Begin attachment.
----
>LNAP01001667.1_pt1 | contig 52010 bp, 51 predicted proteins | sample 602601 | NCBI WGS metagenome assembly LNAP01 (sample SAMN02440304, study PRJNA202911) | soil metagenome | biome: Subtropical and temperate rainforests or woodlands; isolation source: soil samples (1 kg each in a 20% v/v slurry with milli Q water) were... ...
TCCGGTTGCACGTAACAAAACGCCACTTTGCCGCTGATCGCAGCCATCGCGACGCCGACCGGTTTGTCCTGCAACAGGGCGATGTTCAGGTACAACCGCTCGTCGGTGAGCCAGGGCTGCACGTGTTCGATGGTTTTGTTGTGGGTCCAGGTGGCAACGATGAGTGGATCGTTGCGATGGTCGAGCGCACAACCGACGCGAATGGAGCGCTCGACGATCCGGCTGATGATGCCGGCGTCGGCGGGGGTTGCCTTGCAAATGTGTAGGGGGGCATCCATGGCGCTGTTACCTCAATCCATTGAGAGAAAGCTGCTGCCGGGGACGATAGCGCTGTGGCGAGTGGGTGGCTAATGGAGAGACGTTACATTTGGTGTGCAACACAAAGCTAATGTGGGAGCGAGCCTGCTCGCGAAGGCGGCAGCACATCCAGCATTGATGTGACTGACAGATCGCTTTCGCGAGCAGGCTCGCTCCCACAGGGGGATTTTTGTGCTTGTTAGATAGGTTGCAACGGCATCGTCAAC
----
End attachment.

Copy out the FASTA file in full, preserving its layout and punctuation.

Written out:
>LNAP01001667.1_pt1 | contig 52010 bp, 51 predicted proteins | sample 602601 | NCBI WGS metagenome assembly LNAP01 (sample SAMN02440304, study PRJNA202911) | soil metagenome | biome: Subtropical and temperate rainforests or woodlands; isolation source: soil samples (1 kg each in a 20% v/v slurry with milli Q water) were... ...
TCCGGTTGCACGTAACAAAACGCCACTTTGCCGCTGATCGCAGCCATCGCGACGCCGACCGGTTTGTCCTGCAACAGGGCGATGTTCAGGTACAACCGCTCGTCGGTGAGCCAGGGCTGCACGTGTTCGATGGTTTTGTTGTGGGTCCAGGTGGCAACGATGAGTGGATCGTTGCGATGGTCGAGCGCACAACCGACGCGAATGGAGCGCTCGACGATCCGGCTGATGATGCCGGCGTCGGCGGGGGTTGCCTTGCAAATGTGTAGGGGGGCATCCATGGCGCTGTTACCTCAATCCATTGAGAGAAAGCTGCTGCCGGGGACGATAGCGCTGTGGCGAGTGGGTGGCTAATGGAGAGACGTTACATTTGGTGTGCAACACAAAGCTAATGTGGGAGCGAGCCTGCTCGCGAAGGCGGCAGCACATCCAGCATTGATGTGACTGACAGATCGCTTTCGCGAGCAGGCTCGCTCCCACAGGGGGATTTTTGTGCTTGTTAGATAGGTTGCAACGGCATCGTCAAC